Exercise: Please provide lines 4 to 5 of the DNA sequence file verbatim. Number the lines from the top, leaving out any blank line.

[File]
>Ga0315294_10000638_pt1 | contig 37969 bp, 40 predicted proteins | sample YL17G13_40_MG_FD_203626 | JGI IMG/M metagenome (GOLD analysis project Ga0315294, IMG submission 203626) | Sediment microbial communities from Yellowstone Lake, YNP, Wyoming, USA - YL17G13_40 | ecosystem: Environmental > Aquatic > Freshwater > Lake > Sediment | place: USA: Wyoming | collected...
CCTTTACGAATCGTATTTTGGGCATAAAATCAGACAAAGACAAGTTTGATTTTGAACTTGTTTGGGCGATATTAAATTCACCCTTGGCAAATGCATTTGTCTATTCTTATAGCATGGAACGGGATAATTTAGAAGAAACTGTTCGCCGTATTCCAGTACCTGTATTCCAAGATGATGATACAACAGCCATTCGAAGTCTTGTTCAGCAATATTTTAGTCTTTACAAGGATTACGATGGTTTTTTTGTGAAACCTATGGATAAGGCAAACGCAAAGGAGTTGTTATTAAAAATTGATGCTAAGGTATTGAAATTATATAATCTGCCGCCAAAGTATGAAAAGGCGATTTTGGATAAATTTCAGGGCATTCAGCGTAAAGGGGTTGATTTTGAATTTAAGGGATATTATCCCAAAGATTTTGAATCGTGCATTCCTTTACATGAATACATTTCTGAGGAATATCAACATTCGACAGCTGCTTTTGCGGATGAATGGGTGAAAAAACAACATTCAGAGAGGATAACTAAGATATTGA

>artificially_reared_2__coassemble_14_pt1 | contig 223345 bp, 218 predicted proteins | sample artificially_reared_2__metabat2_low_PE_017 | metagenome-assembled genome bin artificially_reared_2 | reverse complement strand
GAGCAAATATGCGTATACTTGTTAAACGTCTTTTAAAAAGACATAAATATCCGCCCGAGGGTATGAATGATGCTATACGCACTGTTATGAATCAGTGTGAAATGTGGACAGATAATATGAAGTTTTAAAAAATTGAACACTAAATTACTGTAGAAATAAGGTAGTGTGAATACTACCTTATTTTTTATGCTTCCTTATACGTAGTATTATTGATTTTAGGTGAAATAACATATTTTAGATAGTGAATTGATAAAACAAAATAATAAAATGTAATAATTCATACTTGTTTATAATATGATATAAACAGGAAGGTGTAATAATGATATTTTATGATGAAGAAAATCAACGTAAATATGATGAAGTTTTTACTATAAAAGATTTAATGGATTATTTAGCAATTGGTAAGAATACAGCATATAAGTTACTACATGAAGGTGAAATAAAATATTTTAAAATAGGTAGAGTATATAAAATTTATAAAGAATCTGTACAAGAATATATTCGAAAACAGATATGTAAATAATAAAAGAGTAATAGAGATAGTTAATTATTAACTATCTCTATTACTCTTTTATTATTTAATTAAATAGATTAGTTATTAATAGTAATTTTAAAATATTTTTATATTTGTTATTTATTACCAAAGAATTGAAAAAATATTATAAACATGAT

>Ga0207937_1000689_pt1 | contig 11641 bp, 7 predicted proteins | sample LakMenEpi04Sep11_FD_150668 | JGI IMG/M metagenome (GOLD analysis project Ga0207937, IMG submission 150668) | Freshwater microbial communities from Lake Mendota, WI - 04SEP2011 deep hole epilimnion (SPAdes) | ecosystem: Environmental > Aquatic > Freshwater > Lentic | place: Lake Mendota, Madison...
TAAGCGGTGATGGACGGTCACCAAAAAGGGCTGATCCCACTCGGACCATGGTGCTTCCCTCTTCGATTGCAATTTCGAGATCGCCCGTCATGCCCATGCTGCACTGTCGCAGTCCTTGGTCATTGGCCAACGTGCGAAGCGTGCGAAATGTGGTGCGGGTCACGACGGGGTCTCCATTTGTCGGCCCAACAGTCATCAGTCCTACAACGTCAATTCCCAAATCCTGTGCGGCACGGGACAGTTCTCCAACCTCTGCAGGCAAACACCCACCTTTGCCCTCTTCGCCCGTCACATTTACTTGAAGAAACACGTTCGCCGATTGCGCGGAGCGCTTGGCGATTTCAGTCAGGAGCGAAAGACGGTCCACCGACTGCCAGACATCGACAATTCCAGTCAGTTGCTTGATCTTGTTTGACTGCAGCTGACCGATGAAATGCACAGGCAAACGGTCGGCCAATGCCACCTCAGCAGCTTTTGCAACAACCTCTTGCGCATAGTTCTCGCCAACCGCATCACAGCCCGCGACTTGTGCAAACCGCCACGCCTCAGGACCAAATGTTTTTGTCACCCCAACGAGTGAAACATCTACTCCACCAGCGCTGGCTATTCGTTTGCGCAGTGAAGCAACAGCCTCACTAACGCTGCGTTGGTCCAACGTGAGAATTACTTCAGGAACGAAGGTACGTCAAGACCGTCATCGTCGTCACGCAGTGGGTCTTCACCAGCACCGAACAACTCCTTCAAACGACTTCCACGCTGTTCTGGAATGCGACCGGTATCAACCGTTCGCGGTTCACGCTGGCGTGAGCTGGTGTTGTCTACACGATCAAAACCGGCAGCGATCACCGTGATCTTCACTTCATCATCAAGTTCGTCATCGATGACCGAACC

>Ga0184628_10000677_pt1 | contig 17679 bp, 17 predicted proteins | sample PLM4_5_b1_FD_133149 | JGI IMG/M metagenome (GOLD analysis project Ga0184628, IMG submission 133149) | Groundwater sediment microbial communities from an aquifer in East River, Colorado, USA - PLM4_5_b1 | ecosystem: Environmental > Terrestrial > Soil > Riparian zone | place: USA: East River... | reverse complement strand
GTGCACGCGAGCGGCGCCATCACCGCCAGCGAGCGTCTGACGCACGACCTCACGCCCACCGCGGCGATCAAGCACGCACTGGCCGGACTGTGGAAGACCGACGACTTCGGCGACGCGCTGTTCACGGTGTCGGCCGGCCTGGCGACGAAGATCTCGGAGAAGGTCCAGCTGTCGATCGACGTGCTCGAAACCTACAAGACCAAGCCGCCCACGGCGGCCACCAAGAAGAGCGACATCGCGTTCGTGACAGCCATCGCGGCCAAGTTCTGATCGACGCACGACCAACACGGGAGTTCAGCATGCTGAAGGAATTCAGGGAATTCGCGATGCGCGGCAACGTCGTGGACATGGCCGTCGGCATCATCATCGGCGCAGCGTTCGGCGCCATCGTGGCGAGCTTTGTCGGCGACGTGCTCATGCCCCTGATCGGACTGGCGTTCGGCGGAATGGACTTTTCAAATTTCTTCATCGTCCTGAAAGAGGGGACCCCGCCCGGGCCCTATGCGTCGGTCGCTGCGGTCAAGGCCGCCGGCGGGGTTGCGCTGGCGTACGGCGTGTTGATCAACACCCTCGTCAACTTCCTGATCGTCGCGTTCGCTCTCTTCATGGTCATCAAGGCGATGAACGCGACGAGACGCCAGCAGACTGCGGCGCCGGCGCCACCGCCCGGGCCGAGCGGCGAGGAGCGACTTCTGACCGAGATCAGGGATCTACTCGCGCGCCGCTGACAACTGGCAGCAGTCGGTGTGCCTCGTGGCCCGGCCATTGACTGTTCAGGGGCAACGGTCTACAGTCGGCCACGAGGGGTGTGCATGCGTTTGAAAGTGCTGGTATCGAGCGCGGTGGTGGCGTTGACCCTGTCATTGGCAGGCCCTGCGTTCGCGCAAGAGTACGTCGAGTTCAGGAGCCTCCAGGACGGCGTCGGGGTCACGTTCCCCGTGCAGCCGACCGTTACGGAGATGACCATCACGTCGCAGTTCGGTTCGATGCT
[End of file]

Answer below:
GAGCAAATATGCGTATACTTGTTAAACGTCTTTTAAAAAGACATAAATATCCGCCCGAGGGTATGAATGATGCTATACGCACTGTTATGAATCAGTGTGAAATGTGGACAGATAATATGAAGTTTTAAAAAATTGAACACTAAATTACTGTAGAAATAAGGTAGTGTGAATACTACCTTATTTTTTATGCTTCCTTATACGTAGTATTATTGATTTTAGGTGAAATAACATATTTTAGATAGTGAATTGATAAAACAAAATAATAAAATGTAATAATTCATACTTGTTTATAATATGATATAAACAGGAAGGTGTAATAATGATATTTTATGATGAAGAAAATCAACGTAAATATGATGAAGTTTTTACTATAAAAGATTTAATGGATTATTTAGCAATTGGTAAGAATACAGCATATAAGTTACTACATGAAGGTGAAATAAAATATTTTAAAATAGGTAGAGTATATAAAATTTATAAAGAATCTGTACAAGAATATATTCGAAAACAGATATGTAAATAATAAAAGAGTAATAGAGATAGTTAATTATTAACTATCTCTATTACTCTTTTATTATTTAATTAAATAGATTAGTTATTAATAGTAATTTTAAAATATTTTTATATTTGTTATTTATTACCAAAGAATTGAAAAAATATTATAAACATGAT

>Ga0207937_1000689_pt1 | contig 11641 bp, 7 predicted proteins | sample LakMenEpi04Sep11_FD_150668 | JGI IMG/M metagenome (GOLD analysis project Ga0207937, IMG submission 150668) | Freshwater microbial communities from Lake Mendota, WI - 04SEP2011 deep hole epilimnion (SPAdes) | ecosystem: Environmental > Aquatic > Freshwater > Lentic | place: Lake Mendota, Madison...